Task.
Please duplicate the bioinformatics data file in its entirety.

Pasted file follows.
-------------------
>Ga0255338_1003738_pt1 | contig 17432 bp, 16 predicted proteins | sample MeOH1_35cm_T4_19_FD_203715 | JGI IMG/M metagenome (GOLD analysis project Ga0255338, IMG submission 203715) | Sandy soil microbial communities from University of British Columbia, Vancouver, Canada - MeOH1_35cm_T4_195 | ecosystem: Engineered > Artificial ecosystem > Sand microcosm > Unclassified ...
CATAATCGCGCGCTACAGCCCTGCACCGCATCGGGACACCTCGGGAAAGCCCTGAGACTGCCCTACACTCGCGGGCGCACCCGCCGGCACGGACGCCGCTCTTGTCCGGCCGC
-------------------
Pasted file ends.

>Ga0255338_1003738_pt1 | contig 17432 bp, 16 predicted proteins | sample MeOH1_35cm_T4_19_FD_203715 | JGI IMG/M metagenome (GOLD analysis project Ga0255338, IMG submission 203715) | Sandy soil microbial communities from University of British Columbia, Vancouver, Canada - MeOH1_35cm_T4_195 | ecosystem: Engineered > Artificial ecosystem > Sand microcosm > Unclassified ...
CATAATCGCGCGCTACAGCCCTGCACCGCATCGGGACACCTCGGGAAAGCCCTGAGACTGCCCTACACTCGCGGGCGCACCCGCCGGCACGGACGCCGCTCTTGTCCGGCCGC